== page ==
Monday, October 31, 2016

Valuing Computing Technology - An Update

            It has been a big month for product announcements by major technology companies and I see some valuation implications.  First, Google has now introduced a first rate phone.  I have been using mine for about a week and consider it to be the hardware equivalent of the iPhone 7.  This finally gives Google the platform it needs to showcase its software and update it in a timely fashion.  Android 7 with the Google Assistant is a great combination, but it would fail if the phone were inferior.  For instance, I bought a top of the line Lumia phone when it came out to give Windows Phone 10 a try.  The phone was so bad in terms of both esthetics and build quality that it was on eBay the same day.  The software never had a chance with me because the hardware platform was so bad.  The Google Nexus while superior to the Lumia was not on a par with Apple products.  With the Pixel, Google has not that made that mistake.
            More generally, economic theory highlights the importance of software firms producing first rate hardware.  Michael Spence won the Nobel Prize for his theory of market signaling.  Signaling works because firms with superior technology can signal their superiority by producing products that are too expensive for inferior firms to match.  After Lumia, Microsoft seems to have learned this lesson.  The Surface Studio it introduced last week (and I ordered on the spot) is a ground breaking product.  Even if it is too expensive for most consumers, it signals to the market the Microsoft has the technological talent to compete with, or even surpass, Apple in producing innovative products.  The development of such products is, in my opinion, a critical step for Microsoft and the current news is clearly positive.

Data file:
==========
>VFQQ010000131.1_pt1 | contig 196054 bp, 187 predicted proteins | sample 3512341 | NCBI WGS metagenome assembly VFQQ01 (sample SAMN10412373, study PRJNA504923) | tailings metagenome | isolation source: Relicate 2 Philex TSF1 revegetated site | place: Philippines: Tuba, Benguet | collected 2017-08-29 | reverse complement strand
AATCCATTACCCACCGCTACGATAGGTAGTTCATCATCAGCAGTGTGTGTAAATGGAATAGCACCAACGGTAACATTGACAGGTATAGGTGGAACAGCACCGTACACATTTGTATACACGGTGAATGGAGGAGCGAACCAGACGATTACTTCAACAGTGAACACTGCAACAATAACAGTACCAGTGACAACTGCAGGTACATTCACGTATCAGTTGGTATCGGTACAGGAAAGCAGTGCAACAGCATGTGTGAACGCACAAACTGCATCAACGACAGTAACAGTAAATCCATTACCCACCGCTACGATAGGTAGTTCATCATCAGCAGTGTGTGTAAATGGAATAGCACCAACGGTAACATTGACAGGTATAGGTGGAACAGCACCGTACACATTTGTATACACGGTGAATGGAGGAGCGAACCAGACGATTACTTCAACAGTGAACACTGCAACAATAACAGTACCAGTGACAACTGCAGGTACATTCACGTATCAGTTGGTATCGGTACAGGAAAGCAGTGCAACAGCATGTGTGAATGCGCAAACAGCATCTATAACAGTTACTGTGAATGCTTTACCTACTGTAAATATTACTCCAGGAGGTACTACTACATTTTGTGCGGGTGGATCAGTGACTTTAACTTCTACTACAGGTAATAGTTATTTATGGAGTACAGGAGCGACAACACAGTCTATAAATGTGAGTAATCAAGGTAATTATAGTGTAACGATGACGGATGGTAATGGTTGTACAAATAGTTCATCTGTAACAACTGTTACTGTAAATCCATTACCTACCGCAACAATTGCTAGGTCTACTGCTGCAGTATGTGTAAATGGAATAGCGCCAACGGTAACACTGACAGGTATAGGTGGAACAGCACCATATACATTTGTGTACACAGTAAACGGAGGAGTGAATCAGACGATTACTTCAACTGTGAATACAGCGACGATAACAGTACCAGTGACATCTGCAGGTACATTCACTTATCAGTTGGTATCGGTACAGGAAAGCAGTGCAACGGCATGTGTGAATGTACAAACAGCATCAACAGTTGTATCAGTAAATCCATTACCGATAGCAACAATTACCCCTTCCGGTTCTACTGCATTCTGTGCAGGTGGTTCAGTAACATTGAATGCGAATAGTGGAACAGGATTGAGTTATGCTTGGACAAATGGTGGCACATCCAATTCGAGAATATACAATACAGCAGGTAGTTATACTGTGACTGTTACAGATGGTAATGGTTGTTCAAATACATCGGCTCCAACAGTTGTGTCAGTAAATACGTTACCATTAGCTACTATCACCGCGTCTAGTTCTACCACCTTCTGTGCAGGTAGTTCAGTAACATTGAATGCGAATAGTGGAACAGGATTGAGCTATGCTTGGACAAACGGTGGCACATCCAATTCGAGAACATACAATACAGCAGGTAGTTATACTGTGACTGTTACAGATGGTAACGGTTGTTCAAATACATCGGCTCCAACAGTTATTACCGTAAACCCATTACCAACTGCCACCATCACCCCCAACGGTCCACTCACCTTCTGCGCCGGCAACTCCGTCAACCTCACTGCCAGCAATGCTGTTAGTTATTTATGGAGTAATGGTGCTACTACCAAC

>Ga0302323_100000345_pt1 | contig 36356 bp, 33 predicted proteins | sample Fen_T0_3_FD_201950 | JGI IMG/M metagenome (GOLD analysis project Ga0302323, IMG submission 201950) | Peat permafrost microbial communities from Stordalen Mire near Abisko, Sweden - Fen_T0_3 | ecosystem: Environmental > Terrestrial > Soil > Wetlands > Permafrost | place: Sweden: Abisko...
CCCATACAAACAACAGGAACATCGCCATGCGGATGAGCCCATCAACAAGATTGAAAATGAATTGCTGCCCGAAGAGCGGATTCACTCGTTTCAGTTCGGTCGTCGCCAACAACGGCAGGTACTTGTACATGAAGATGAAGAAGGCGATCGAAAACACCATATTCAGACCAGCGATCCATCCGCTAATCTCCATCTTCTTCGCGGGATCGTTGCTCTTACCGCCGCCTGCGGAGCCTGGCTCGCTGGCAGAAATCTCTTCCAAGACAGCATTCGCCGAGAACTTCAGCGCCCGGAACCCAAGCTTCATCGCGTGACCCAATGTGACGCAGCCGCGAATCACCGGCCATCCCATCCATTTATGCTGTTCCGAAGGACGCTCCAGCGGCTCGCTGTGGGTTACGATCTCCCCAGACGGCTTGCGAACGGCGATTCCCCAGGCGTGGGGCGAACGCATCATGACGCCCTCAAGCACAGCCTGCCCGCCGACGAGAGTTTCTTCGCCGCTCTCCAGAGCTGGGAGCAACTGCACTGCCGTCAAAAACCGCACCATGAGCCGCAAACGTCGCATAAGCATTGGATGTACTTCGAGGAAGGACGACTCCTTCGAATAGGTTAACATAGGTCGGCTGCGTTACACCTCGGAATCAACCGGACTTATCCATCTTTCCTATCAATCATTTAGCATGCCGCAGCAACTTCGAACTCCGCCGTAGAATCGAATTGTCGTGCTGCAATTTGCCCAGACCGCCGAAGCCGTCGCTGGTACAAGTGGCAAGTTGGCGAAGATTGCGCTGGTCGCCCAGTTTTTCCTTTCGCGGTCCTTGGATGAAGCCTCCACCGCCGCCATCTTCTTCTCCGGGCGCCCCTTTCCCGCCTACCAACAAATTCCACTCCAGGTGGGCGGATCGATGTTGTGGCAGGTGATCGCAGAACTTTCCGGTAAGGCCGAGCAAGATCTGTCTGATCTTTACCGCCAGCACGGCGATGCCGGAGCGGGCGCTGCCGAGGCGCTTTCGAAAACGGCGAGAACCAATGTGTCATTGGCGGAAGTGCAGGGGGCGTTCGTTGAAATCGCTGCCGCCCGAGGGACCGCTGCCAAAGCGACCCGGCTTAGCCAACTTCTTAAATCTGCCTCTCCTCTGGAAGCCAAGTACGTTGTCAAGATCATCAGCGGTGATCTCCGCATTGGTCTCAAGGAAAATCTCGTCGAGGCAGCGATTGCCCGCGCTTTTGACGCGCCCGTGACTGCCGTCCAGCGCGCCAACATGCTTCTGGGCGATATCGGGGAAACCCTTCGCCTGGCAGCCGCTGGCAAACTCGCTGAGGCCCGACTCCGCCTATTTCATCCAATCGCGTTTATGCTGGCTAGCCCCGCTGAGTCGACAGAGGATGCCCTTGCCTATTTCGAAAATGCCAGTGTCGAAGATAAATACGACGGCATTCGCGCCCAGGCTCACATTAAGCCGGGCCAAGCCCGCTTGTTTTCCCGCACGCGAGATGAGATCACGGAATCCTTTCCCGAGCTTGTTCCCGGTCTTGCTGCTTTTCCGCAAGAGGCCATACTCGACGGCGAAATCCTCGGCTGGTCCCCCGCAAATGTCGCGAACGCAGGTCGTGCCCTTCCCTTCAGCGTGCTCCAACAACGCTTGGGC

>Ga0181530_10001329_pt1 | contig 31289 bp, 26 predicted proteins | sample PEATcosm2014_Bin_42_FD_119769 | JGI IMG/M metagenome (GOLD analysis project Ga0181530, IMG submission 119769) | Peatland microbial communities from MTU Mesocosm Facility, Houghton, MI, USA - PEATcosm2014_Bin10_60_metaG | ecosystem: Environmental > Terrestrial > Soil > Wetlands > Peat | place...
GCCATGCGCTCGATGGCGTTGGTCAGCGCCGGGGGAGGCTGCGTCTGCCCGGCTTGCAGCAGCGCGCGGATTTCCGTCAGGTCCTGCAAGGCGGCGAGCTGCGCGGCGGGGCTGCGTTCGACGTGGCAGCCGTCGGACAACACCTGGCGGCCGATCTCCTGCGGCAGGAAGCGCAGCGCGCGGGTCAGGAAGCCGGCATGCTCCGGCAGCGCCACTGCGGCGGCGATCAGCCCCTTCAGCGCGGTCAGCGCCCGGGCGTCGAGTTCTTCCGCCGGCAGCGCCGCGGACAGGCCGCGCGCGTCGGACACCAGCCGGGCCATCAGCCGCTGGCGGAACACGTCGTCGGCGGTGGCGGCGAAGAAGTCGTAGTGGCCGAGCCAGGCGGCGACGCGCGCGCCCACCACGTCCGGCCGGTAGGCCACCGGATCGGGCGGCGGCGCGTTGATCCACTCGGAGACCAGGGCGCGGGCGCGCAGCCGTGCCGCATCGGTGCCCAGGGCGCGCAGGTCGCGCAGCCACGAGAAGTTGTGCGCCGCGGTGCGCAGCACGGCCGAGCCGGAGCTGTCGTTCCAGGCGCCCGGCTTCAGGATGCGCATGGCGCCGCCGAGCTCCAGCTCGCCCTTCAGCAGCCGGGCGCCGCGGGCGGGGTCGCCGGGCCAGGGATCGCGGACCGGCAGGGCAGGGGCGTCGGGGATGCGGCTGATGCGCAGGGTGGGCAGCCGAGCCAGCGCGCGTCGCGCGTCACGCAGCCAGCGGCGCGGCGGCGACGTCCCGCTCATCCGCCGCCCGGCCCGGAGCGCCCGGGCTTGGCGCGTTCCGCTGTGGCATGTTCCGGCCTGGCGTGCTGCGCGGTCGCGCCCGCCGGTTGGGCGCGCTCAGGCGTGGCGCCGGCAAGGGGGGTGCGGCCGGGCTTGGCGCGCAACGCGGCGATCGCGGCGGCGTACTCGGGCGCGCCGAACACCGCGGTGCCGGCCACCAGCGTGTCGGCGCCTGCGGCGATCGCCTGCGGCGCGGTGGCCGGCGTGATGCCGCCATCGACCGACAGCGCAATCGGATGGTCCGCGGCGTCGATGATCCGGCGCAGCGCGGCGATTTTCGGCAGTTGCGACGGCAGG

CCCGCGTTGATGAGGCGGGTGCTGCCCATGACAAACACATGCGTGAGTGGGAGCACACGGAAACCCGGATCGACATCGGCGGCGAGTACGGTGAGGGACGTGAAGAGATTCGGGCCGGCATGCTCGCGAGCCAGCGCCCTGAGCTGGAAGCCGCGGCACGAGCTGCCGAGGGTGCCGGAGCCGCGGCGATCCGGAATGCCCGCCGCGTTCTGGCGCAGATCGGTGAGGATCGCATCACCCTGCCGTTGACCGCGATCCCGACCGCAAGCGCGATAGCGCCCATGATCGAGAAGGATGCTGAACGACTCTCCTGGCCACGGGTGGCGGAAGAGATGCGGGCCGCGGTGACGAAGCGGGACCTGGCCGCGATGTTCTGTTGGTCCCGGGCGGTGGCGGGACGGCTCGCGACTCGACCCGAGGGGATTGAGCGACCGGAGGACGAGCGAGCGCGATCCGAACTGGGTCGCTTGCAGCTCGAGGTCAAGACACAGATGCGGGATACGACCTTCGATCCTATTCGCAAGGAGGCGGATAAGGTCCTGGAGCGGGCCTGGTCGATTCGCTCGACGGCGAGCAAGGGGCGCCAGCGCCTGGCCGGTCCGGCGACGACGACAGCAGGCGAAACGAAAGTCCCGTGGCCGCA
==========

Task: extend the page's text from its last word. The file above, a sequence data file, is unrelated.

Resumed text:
Apple also introduced new MacBooks last week.  While not as innovative as the Microsoft Surface Studio, the new MacBooks have the quality one comes to expect from Apple and the touch bar is a nice added feature.  The big problem for Apple is price.  In the past few months, companies like Asus, Lenovo and HP have introduced innovative new machines with designs that rival Apple at lower price points.  But the real problem for Apple as is at the very low end.  Apple’s least expensive new MacBook is $1,349 even with the educational discount.  This means that Apple has basically handed the K-12 school market to Chromebooks, and to a lesser extent inexpensive Windows machines.  I see that as a huge threat.  Students who grow up with Chrome and Android (or more likely the forthcoming combination) accompanied by Google productivity software are likely to stay in the Google universe, particularly if Google matches Apple’s phone hardware.  If that occurs, Apple is likely to be relegated to the role of a high end backwater – a possibility that has massive implications for the iPhone which is the major source of Apple’s revenue.  In my view, Apple is a bit like the frog in the pot who fails to jump out when the heat is slowly increased.  Apple has been in an enviable position milking the incredibly innovative products introduced under Steve Jobs.  The company needs to take big risks going forward to maintain that position as the competition heats up. 
            The real battle will involve combining hardware and AI software in beautifully designed and functional packages that make it easier and more enjoyable to interact with computers.  In the past Apple was the front runner in that effort, but that lead has vanished.  The future race will be exciting.
            So what are the investment implications of all the foregoing?  While the technological gains by Google and Microsoft are impressive, those gains have not been lost on the market.  The unfortunate fact is that there is no technology so good it cannot be overpriced.  Although it may be going too far to say the Microsoft and Google are overpriced, they certainly are not cheap.  Neither in my view is a particularly good investment.  Apple with its huge hoard of cash and is far less expensive according to any standard valuation ratio such as P/E.  But there is a reason for that too.  Unless Apple can unleash new creativity, I would not recommend purchase of Apple at the current levels.  The bottom line?  Chalk one up for market efficiency.